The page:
Yeka­ter­ina Lavren­tieva: But let’s not for­get struc­ture. Or­na­ment usu­ally hides struc­ture: for ex­ample, a build­ing’s façade con­ceal­ing the line of a bal­cony. Or­na­ment func­tions sim­il­arly on a book cov­er; it ob­scures the body of the book. But Con­struct­iv­ist lines, to the con­trary, bring out the struc­ture. For Rod­chen­ko it was im­port­ant to cla­ri­fy the space by means of the graph­ic.

You men­tioned Kand­in­sky. Why, in the end, did he and Rod­chen­ko part ways in­tel­lec­tu­ally?

Aleksandr Lavren­tiev: I rather like the ex­plan­a­tion from the art his­tor­i­an, who said the young­sters were crowding poor Kand­in­sky in his own home, play­ing on the pi­ano when the own­ers were out, and so they quarreled. In fact, Stepan­ova’s di­ar­ies tell us that they were very close and con­sid­er­ate to­ward each oth­er; the cook was even in­struc­ted to meet every re­quest from the neigh­bors up­stairs. The first meet­ings of INKhUK [In­sti­tu­te of Art Cul­ture] were held there, at Kand­in­sky’s. The in­sti­tu­te was his darling, and he wrote its ori­gin­al pro­gram­mat­ic state­ment. The meet­ings there were thor­oughly aca­dem­ic: a theme would be set, and des­ig­nated mem­bers would come with pre­pared re­ports.   Kand­in­sky had the idea at the time that, if you could de­scribe and sys­tem­at­ize all the ele­ments of every type of art, it would be pos­sible to use them for some kind of a new, syn­thet­ic art.


Aleksandr Rod­chen­ko and Var­vara Stepan­ova as wan­der­ing mu­si­cians. The pho­to­graph was made in the home of V. V. Kand­in­sky. 1920. Stepan­ova and Rod­chen­ko lived for about a year in Kand­in­sky’s home at 8 Dol­giy Al­ley (now Bur­den­ko St.) in Mo­scow. The Mu­seum of the Picto­tial Cul­ture opened in 1920 in Mo­scow. Rod­chen­ko headed the mu­seum staff, with Stepan­ova as aide. Vas­ily Kand­in­sky was the mu­seum’s first dir­ect­or (1919–1920).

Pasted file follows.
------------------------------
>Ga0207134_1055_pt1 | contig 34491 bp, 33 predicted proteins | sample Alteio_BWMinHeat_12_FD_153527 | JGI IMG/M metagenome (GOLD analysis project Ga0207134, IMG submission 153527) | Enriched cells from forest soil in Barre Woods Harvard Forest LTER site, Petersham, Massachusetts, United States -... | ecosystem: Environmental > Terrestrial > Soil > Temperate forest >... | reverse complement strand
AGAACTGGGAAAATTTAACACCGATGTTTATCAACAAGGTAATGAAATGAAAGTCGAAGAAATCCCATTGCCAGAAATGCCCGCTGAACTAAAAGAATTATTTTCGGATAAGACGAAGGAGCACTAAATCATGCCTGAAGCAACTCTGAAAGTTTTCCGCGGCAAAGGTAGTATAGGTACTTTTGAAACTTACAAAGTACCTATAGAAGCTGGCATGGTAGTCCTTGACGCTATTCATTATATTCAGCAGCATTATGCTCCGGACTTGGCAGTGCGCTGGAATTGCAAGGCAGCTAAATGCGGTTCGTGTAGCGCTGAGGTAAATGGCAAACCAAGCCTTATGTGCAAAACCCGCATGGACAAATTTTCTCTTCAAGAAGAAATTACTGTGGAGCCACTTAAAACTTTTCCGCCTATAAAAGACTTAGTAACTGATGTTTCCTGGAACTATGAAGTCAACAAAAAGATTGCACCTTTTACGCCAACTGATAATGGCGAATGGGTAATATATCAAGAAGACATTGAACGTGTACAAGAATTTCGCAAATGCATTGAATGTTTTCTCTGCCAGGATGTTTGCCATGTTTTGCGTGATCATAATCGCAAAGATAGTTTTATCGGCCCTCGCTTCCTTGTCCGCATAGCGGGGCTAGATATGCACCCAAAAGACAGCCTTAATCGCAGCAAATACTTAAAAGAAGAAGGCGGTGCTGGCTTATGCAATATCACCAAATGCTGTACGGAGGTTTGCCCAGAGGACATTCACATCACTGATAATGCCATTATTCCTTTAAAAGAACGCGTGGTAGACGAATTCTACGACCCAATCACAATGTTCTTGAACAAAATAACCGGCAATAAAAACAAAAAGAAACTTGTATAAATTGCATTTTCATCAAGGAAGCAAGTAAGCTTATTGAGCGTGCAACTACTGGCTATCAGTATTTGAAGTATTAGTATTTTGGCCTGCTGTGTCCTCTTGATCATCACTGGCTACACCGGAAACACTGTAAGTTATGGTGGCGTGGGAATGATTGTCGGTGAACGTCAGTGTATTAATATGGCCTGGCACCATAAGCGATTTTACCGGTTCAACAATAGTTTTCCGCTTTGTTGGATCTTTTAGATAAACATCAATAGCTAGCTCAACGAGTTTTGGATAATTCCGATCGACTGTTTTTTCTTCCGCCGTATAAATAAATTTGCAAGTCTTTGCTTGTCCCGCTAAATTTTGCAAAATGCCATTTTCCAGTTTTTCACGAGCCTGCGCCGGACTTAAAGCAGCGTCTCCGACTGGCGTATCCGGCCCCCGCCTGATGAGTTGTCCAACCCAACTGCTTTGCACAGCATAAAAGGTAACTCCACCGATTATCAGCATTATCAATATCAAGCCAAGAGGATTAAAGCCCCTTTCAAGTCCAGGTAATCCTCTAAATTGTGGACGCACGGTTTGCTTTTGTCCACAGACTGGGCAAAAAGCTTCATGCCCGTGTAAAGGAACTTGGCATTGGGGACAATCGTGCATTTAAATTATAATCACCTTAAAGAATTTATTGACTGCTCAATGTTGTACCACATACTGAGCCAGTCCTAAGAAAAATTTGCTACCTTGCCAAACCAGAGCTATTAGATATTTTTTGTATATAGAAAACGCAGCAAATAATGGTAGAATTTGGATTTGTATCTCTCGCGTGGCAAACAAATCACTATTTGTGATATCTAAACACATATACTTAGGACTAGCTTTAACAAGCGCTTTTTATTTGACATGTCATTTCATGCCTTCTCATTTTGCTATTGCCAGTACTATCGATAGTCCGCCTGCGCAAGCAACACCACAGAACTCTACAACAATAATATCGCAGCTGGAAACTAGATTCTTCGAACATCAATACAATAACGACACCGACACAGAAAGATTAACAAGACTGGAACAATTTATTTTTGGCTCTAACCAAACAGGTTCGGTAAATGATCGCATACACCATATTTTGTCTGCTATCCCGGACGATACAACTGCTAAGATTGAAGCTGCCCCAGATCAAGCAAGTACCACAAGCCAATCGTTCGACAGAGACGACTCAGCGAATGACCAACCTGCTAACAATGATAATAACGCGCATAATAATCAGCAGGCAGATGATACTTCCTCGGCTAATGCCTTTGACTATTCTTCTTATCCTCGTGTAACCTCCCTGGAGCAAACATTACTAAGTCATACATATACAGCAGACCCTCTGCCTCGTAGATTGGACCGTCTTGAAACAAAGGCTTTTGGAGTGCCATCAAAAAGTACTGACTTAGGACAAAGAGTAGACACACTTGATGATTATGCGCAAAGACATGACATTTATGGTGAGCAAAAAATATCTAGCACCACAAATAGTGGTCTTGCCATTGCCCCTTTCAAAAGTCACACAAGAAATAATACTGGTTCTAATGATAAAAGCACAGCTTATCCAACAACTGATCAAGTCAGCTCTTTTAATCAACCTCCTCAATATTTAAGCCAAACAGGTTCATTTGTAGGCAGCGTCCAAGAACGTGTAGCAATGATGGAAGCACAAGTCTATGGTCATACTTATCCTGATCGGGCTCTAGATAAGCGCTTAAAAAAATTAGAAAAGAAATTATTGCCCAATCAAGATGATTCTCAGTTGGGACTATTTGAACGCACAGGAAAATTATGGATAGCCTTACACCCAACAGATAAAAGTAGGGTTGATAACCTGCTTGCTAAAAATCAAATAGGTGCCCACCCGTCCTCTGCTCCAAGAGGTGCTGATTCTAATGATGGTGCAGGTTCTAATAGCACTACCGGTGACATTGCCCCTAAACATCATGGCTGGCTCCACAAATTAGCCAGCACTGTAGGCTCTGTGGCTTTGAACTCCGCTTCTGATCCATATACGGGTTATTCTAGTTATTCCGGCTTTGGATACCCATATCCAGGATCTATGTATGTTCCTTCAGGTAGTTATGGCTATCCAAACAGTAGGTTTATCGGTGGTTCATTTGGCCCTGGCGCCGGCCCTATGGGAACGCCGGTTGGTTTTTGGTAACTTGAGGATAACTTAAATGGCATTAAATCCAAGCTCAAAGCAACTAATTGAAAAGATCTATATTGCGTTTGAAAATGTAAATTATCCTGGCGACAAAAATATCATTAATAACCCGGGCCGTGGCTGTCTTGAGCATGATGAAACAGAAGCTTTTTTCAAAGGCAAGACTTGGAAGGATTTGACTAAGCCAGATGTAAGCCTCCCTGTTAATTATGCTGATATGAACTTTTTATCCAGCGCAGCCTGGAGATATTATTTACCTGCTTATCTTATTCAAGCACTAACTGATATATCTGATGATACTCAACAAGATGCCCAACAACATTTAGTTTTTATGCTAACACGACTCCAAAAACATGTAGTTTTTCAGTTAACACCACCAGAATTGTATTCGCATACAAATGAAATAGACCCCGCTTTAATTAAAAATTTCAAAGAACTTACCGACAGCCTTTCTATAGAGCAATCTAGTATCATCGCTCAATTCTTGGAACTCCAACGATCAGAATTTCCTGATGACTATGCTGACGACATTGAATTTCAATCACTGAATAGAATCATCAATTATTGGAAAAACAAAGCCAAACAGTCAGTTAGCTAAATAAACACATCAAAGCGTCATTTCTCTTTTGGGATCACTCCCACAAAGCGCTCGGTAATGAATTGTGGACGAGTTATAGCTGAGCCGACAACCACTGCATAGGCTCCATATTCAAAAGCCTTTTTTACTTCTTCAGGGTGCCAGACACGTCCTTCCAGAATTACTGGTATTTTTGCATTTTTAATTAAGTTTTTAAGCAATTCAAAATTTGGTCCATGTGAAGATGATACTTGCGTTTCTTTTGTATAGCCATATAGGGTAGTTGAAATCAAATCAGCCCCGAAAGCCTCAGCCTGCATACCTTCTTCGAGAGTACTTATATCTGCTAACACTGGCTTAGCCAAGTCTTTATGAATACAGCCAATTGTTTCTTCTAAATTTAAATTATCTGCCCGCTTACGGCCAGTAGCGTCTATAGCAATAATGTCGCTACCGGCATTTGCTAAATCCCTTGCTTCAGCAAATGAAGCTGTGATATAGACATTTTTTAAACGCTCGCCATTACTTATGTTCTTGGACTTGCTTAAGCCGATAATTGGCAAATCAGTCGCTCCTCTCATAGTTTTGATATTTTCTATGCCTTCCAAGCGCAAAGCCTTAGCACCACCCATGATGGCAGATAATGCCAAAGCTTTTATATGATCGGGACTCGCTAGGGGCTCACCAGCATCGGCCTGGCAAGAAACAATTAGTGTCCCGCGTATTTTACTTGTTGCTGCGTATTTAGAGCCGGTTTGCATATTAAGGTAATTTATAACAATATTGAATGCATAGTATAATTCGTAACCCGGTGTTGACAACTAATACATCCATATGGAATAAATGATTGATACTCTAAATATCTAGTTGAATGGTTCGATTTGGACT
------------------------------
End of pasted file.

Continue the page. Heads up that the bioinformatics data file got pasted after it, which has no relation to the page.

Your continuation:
Yeka­ter­ina Lavren­tieva: If I may try in a very simple way to for­mu­late the mo­ment: Kand­in­sky held that all the visu­al arts spring from mu­sic and dance (hence his later the­at­ric­al-pictori­al ex­per­i­ments, Zheltiy Zvuk [Yel­low Sound], Kartinki s Vys­tavki [Pic­tures at an Ex­hib­i­tion]), while for Rod­chen­ko, as for all the Con­struct­iv­ists, primacy be­longed to sculp­ture and ar­chi­tec­ture. It was emo­tion versus the ul­ti­mately tact­ile, con­struct­ive, ma­ter­i­al, con­sciously or­gan­ized pro­ject. 

Aleksandr Lavren­tiev: Kand­in­sky’s start­ing point was his emo­tion­al un­der­stand­ing of art, but the young­sters, the new grass (Rod­chen­ko, Pop­ova, Stepan­ova,) needed a meth­od, not mere  de­scrip­tions. They wanted ex­act for­mu­la­tions for what they were do­ing. This was the root of Kand­in­sky and Rod­chen­ko’s fail­ure to un­der­stand each oth­er. And this was ap­prox­im­ately when Stepan­ova and Rod­chen­ko left. Stepan­ova’s di­ar­ies col­or­fully de­scribe what happened: how much they had hoped to get from liv­ing to­geth­er and how dis­sat­is­fac­tion grew and led to the break.

But they had so much in com­mon at first, right? The in­terest in mu­sic, in the new paint­ing?

Aleksandr Lavren­tiev: That is so. Rod­chen­ko and Stepan­ova were in rap­tures over Kand­in­sky’s de­scrip­tion of the Schoen­berg con­cert. They were struck by the fact that the idea of the mu­sic that was go­ing to be heard was ex­plained be­fore the con­cert began. This was a strategy that they found very at­tract­ive for them­selves: their art needed ex­plan­a­tion. This was ex­actly when Rod­chen­ko wrote his first con­cep­tu­al texts: “Line” “It’s All — Ex­per­i­ments,” oth­ers. He took it as a mod­el: if there was a new dir­ec­tion, a new form, it had to be ex­plained, be­gin­ning with how the cre­at­or un­der­stood it. In­so­far as every artist would have his own un­der­stand­ing of his cre­ations, the res­ult would be a his­tory of the arts as seen by the cre­at­ors. Rod­chen­ko un­der­stood everything in a lin­ear way, in strict lo­gic­al terms, al­though he con­ceded that he really didn’t know why he did so. He re­cog­nized that there are al­ways ir­ra­tion­al and in­ex­plic­able ele­ments in art.

How did Rod­chen­ko un­der­stand line at this time?